Transavanguardia: a return to painting
Francesco Clemente by Robert Mapplethorpe
“The trans-avant-garde rejects the idea of an artistic process aimed entirely at conceptual abstraction. It introduces the possibility of not considering the linear course of earlier art as final…” (Achille Bonito Oliva)
Italy’s Transavanguardia was a fundamentally important art movement that responded to an emerging excitement, a “hysteria for the new”, that sought to return to traditional elements of the painterly practice. During a time in which avant-garde movements such as the Arte Povera were dominating the Italian art scene, promoting conceptual art-making, the artists of the Transavanguardia actively revisited Expressionist painting. Amongst its most prominent members were artist Nicola de Maria, Francesco Clemente, Sandro Chia, Mimmo Paladino and Enzo Cucchi. They remain highly acclaimed for their progressive contributions to Italian painting.
Founded by art critic Achille Bonito Oliva, the art movement originated from a group exhibition inaugurated in 1979 in the town of Genazzano. “Le Stanze”, “The Rooms”, was a show bringing together a group of emerging young painters that were united in their expressive painterly practice. When curating the exhibition, Oliva coined the term Transavanguardia, or trans- avant-garde, which introduced these artists as harbingers of what would be destined to become an internationally recognised phenomenon, becoming one of the most important post-war art movements since the Arte Povera.
The face of the Transavanguardia, artist Francesco Clemente (b.1952) is renowned for his visionary practice and international presence and acclaim. His works perfectly trace the movement’s mythical expressive and figurative elements. Compositions saturated by rich symbolic reference to Hindu, or Buddhist ritualistic objects, abstract depictions of the sky inspired by Sung Po-Jen, Chinese poet and painter are just some of the few subjects characteristic of Clemente’s wide-ranging leitmotifs.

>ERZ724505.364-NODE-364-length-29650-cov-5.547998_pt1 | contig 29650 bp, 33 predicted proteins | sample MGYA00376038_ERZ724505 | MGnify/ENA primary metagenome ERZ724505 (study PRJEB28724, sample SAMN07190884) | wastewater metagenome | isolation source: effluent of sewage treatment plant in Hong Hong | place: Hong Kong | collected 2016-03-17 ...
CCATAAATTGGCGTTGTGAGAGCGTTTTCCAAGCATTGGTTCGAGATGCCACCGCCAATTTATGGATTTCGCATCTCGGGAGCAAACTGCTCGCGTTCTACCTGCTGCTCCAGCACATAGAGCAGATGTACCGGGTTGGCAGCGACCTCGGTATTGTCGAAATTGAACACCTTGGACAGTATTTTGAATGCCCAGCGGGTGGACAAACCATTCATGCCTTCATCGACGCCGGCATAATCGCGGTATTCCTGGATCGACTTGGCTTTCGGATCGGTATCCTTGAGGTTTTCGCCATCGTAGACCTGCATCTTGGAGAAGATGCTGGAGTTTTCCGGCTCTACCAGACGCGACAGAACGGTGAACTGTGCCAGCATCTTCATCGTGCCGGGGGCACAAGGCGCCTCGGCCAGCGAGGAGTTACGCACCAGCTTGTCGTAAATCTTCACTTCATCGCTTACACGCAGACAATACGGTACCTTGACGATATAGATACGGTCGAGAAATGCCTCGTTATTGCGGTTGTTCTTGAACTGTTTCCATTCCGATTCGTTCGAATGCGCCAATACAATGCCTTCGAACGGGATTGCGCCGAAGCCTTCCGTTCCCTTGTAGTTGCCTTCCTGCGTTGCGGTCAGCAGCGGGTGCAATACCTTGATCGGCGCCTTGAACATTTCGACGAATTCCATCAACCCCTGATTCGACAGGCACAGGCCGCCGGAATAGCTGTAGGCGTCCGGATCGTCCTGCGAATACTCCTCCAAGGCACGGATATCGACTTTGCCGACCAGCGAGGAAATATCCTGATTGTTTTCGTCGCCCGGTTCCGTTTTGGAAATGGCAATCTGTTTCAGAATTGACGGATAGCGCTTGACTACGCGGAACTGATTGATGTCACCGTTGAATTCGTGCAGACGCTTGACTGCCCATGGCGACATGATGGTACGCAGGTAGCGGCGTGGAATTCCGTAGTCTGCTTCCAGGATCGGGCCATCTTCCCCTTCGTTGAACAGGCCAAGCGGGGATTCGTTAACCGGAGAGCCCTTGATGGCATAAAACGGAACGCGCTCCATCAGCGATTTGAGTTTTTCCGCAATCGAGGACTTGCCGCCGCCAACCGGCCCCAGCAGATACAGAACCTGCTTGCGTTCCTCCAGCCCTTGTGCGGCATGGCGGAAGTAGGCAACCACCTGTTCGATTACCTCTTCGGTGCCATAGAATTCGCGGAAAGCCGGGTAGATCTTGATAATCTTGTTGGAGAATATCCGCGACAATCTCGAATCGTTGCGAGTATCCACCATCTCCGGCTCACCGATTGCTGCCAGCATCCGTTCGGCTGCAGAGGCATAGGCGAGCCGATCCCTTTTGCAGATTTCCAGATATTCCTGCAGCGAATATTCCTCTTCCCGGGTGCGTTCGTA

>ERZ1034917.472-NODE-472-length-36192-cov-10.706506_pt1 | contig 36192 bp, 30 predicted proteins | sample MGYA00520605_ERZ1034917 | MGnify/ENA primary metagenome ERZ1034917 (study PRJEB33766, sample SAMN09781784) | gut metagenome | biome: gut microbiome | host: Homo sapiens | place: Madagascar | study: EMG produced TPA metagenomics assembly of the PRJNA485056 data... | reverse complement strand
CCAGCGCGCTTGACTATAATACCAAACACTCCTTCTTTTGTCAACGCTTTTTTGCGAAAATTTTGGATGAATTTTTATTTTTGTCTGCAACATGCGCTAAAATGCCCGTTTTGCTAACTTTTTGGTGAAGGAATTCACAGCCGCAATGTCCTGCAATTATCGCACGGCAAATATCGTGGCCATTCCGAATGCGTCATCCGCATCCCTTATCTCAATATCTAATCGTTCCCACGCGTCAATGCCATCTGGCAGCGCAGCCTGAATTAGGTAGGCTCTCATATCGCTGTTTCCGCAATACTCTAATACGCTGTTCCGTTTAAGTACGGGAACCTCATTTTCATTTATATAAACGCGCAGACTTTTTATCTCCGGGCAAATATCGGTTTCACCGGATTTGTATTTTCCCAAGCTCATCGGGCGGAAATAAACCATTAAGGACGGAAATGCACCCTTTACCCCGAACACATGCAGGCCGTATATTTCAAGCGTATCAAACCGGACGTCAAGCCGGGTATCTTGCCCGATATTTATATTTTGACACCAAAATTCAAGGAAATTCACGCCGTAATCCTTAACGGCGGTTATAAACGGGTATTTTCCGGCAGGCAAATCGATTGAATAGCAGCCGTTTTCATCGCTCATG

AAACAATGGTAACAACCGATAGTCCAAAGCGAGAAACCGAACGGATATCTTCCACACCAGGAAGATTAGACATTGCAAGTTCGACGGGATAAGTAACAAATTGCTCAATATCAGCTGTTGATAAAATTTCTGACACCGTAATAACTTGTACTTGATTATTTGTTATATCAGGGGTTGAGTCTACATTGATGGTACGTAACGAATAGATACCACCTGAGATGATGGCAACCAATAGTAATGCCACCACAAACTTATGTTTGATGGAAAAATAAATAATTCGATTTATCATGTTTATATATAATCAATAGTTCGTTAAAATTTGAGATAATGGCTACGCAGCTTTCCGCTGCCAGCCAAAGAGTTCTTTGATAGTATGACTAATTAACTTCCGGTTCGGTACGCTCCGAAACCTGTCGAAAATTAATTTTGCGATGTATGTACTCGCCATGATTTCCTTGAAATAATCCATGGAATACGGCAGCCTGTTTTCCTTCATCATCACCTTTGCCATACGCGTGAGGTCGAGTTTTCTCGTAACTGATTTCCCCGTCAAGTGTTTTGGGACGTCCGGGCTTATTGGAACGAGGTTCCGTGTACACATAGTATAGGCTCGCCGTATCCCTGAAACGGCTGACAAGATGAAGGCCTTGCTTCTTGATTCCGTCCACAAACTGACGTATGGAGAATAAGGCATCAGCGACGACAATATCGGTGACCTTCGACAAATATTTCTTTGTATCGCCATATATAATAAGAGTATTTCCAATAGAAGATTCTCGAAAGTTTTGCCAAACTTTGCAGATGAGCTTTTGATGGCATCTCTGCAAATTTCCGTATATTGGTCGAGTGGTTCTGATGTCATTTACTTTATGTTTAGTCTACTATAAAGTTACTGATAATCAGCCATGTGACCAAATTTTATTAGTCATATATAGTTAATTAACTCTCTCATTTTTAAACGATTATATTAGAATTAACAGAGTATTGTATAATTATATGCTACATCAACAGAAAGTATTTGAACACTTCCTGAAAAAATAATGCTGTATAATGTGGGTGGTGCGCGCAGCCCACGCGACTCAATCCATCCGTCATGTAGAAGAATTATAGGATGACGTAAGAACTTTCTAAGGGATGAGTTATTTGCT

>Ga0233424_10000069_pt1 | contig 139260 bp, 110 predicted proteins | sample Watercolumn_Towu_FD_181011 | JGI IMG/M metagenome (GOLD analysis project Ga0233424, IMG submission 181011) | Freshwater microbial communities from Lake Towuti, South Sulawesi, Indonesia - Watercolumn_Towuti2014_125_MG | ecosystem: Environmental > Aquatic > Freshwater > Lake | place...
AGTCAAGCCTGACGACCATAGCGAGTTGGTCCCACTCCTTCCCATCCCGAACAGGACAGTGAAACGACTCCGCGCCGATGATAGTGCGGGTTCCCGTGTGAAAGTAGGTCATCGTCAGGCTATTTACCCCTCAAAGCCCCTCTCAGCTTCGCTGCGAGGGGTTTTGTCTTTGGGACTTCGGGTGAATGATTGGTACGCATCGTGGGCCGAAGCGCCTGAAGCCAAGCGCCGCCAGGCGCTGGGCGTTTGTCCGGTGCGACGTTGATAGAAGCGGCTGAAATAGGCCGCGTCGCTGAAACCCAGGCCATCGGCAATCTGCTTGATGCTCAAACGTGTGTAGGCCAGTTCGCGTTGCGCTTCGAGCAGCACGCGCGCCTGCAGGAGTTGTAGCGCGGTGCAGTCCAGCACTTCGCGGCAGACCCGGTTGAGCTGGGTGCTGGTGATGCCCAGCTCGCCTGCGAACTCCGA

Francesco Clemente, Oblation, Tempera on canvas
Enzo Cucchi, Untitled, 1998
Enzo Cucchi, Simm Nervusi, 1995
While the Arte Povera actively aimed to deconstruct any figurative representation that would allow a direct reading of meaning, within the Transavanguardia a return to intention, emotion and meaning was encouraged. These paintings often featured a myriad of mythical references and symbols. In addition to a return to neglected imagery, the artists further employed traditional material and technique. A characteristic Transavanguardia painting carries immense meaning behind every brushstroke, constructing a composition in equilibrium between materialism through subject and medium.
Enzo Cucchi, Arthur Rimbaud au Harrar, 1985, oil on canvas
The leading figures within the movement are the five artists, Nicola de Maria, Francesco Clemente, Sandro Chia, Mimmo Paladino and Enzo Cucchi. Each a prominent post-war artist in their own right, they dominated the movement’s main activities during this period. At the Venice Biennale in 1980, the artists exhibited together marking an official departure, dominated by strong individual narratives, expressive in colour, dramatic in scenery. Within each individual artistic practice, various leitmotifs dominate the painter’s oeuvre. The influence of Futurism, for example, is mainly present in the works of Sandro Chia. Whereas an artist such as Enzo Cucchi employs a wide range of material including ceramics, neon, wood and steel. Nicola De Maria’s paintings are incredibly characteristic for their child-like nature, vibrant in colour scheme and naive in composition. One of its most prominent representatives, Mimmo Paladino, bridges the thin demarcation between sculpture and painting. His totemistic canvasses often include sculptural elements.
While the main driving force behind the Transavanguardia was the constant referral to art history, the movement’s legacy remains acclaimed as extremely progressive. The work of artists such as Francesco Clemente became fundamental to the development of Neo- Expressionism, which further influenced the practice of artists such as Julian Schnabel, Jean-Michel Basquiat or David Salle. Outside of the US and Italy, this specific style inspired other avant-garde collectives and movements such as the “Neue Wilde” in Germany, Berlin.